On Tuesday, March 28, 2017, Mark D. Andrews, David G. Wong, and Stephanie T. Gutierrez of Fasken Martineau’s Vancouver office, will appear before the Supreme Court of Canada, acting on behalf of the individual respondent Edward Schrenk, on an appeal by the B.C. Human Rights Tribunal.
At risk in the appeal are the control of employers over their workplaces, expansion of potential liability to members of the general public, and the efficiency of the human rights systems.
The complainant and Mr. Schrenk were working on a construction project for different employers. The complainant alleged that Mr. Schrenk made three derogatory statements relating to the complainant while on the worksite: one at the outset that the complainant did not take seriously, the second to the complainant that was addressed, and the third to a third-party who told the complainant. The complainant reported that comment to his employer and Mr. Schrenk was removed from the worksite. Months later, Mr. Schrenk sent the complainant two emails with inappropriate language after which Mr. Schrenk’s employment was terminated. The complainant filed a human rights complaint against three parties: the owner of the construction project, the employer of Mr. Schrenk, and Mr. Schrenk himself.
The Tribunal denied an application to dismiss the complaint on the basis that it did not have jurisdiction relating to the complaint against Mr. Schrenk. That decision was upheld by the Supreme Court of B.C. The B.C. Court of Appeal overturned that decision and held that the Tribunal did not have jurisdiction in relation to the complaint of the complainant against Mr. Schrenk. The Tribunal applied for and was granted leave to appeal to the Supreme Court of Canada.
Before the Supreme Court of Canada, the Tribunal is arguing that its jurisdiction to hear complaints is sufficiently broad to include the relationship between Mr. Schrenk and the complainant. If accepted, the Tribunal’s position would mean that human rights legislation is so broad as to allow employees to file human rights complaints against anyone, regardless of their relationship to the employees. Such a finding could result in individual members of the public who encounter workers in the course of their everyday activities – for example shopping, at restaurants, on the street, etc. –being subject to human rights complaints and having to go through the stressful and time consuming process of defending themselves against such complaints. As well, such a broadening of the Tribunal’s jurisdiction would result in the Tribunal interfering with and infringing upon the role of the employer who is charged with addressing all issues relating to a person’s work. It could also result in a proliferation of complaints and further delays in the Tribunal’s already backlogged processing of complaints.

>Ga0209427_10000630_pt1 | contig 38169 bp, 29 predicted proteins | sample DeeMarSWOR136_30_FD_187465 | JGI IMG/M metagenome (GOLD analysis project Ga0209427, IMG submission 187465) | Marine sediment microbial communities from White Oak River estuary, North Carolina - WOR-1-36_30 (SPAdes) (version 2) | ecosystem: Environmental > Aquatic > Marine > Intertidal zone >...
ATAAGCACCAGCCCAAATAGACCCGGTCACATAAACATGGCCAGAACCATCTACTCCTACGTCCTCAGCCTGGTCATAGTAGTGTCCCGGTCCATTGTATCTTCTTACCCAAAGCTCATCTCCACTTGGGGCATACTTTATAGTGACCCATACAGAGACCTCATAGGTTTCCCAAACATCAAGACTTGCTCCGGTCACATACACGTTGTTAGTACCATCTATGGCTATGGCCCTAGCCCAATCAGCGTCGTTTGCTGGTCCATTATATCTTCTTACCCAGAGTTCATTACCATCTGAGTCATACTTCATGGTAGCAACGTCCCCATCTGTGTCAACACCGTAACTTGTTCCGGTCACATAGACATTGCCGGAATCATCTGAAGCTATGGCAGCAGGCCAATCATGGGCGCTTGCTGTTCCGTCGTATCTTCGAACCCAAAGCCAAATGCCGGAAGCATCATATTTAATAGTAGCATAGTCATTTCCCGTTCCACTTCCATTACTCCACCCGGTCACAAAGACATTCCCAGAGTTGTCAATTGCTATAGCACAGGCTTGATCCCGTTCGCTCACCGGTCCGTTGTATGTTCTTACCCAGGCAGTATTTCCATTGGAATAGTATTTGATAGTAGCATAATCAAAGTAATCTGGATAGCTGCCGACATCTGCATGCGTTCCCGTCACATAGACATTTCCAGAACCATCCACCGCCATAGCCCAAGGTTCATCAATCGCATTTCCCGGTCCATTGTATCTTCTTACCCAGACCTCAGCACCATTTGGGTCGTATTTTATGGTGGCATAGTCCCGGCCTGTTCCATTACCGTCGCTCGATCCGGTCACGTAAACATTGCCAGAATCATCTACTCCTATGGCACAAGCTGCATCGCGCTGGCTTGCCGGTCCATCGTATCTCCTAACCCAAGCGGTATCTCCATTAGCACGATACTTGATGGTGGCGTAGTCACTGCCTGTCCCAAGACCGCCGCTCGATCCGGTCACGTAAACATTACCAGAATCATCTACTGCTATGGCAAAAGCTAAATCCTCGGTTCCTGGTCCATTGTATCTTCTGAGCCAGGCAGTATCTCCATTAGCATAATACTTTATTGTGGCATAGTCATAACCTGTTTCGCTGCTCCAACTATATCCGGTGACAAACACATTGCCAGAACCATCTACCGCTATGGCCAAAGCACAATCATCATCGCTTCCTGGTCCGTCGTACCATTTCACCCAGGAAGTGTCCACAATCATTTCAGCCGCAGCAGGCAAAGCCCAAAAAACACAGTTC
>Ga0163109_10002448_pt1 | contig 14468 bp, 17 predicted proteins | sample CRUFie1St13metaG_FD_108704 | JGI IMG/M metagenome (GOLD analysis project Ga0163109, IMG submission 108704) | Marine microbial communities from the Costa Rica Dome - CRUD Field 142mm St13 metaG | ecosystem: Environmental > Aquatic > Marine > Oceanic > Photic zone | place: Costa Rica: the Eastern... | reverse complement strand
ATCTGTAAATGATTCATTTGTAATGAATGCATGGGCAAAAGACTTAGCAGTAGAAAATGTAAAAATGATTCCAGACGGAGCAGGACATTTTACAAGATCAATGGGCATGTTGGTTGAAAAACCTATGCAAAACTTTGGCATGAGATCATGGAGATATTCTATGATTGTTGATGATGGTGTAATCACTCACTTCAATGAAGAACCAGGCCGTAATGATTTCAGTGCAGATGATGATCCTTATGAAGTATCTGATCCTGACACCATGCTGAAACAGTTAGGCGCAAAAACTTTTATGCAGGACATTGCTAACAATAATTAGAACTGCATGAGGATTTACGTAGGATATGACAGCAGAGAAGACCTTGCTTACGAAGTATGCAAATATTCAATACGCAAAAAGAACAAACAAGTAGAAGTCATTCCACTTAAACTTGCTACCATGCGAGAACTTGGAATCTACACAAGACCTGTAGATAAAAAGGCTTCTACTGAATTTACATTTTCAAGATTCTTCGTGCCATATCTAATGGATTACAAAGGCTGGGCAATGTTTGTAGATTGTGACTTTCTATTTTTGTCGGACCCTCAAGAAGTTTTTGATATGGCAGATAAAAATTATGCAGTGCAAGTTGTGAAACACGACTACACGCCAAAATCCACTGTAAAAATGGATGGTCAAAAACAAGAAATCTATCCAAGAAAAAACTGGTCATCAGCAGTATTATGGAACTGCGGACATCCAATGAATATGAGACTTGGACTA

On behalf of Mr. Schrenk, we will be arguing that human rights legislation is thoughtfully crafted to create a system whereby the party in a relationship of control and dependence with the complainant – for example an employer – has control and responsibility for ensuring the complainant does not suffer discrimination in their work. The Tribunal only has a role to play where that party is the discriminating party or fails to adequately address the alleged discriminatory harassment in the workplace; it should not and does not have the jurisdiction to weigh in on every allegation of discriminatory harassment that someone says occurs while they are at work. In this way, the legislation creates a focussed and efficient system to allow those in positions of control to address issues while still ensuring individuals do not suffer discriminatory impediments to their full and free participation in the workplace.
Whatever the decision of the Supreme Court of Canada may be in this case, Fasken Martineau is honoured to be able to present argument in this important case and to continue to be a leader in human rights defence work across the country.